Why You Can Mark Rural American Real Estate to Zero (literally zero)
All the demographics reminds realtors say; it's all about location, location, location.  Although I'm showing national trends, the reality on the ground across the nation is wildly different.  The total population is growing rapidly in the US West and South...not so much in the US Northeast and Mid-West (chart below).

But the number of young in America hasn't appreciably changed in 45yrs...and isn't likely to over the next 35yrs (chart below, again)...the South and West's urban/suburban gains are the MW and NE's losses.  The declines across rural America of young, educated, motivated youths are acute.

The regional component to this story...after graduating from high school or college, the young adults are migrating from rural to urban/suburban areas in search of opportunity.  Particularly leaving the rural NE and MW although rural West and South are seeing the same trends of emigrations, particularly to the urban/suburban West and South.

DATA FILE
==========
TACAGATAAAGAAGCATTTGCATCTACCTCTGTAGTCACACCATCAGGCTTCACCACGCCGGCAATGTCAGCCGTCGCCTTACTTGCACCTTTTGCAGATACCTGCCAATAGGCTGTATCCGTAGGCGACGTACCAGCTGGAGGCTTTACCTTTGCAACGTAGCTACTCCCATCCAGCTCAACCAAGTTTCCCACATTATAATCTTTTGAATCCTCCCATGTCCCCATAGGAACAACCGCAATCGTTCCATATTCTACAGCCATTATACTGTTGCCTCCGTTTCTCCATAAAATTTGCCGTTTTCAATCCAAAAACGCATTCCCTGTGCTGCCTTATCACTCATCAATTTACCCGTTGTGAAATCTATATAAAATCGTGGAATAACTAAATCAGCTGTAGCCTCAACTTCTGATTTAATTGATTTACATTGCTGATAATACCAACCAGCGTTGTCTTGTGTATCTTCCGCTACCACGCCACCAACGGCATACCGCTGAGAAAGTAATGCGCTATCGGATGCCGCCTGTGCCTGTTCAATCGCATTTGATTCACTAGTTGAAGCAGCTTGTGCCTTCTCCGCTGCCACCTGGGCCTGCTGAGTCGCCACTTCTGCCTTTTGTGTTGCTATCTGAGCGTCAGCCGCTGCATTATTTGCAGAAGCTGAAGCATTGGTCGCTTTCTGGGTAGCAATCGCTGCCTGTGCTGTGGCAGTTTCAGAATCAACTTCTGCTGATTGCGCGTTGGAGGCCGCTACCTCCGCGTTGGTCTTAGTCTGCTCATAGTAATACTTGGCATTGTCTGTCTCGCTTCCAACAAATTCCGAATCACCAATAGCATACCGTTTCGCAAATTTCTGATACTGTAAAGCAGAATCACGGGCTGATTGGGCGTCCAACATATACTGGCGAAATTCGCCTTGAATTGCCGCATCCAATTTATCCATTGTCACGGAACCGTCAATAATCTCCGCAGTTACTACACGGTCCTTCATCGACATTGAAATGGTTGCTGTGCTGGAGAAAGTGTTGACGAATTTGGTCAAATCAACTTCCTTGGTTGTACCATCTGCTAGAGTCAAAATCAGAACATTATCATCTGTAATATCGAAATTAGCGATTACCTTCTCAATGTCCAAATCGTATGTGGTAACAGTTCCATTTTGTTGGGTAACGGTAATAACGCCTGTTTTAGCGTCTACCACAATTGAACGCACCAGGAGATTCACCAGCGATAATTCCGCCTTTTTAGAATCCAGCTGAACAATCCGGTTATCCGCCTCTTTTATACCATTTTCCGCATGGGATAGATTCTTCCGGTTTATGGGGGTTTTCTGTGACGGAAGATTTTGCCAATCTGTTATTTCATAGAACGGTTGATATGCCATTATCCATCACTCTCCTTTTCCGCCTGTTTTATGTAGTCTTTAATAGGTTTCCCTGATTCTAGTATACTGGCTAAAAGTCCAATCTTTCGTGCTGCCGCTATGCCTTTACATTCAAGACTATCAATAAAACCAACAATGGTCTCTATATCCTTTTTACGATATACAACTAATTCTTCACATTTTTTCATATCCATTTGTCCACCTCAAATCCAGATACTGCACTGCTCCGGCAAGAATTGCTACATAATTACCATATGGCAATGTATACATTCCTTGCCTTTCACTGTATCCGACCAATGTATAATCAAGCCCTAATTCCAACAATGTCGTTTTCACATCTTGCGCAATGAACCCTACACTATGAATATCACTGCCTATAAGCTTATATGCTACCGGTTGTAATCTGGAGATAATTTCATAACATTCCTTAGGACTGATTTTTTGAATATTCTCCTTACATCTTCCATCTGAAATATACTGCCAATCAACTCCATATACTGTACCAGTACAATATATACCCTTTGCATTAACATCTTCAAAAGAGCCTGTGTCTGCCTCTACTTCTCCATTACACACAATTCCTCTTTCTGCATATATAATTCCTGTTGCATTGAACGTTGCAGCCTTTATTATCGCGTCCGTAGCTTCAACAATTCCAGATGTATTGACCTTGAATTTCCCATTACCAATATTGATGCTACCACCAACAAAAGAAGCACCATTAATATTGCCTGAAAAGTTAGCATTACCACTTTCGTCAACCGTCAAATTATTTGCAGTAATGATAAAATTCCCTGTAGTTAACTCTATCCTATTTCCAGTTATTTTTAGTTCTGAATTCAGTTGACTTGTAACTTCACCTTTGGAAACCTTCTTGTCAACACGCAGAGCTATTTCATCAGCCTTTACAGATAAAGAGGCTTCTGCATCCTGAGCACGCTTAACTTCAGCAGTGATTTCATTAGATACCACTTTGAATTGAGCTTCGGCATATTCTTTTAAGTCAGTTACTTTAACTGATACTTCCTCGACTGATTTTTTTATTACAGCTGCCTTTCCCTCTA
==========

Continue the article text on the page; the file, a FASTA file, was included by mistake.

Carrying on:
Rural vs. Urban
America's "rural" population ceased growing about 1940 (growing by only 2 million from 1940 through the 2010 Census).  Meanwhile, America's urban centers have seen almost 99% of the US population growth since the onset of WWII (+174 million from '40-->'10).

The implications are pretty nasty - "rural" America's total population has gone unchanged since 1940, but the make-up has significantly shifted...setting up an inverted population pyramid across rural America of fast aging adults, declining jobs, and declining populations of young adults.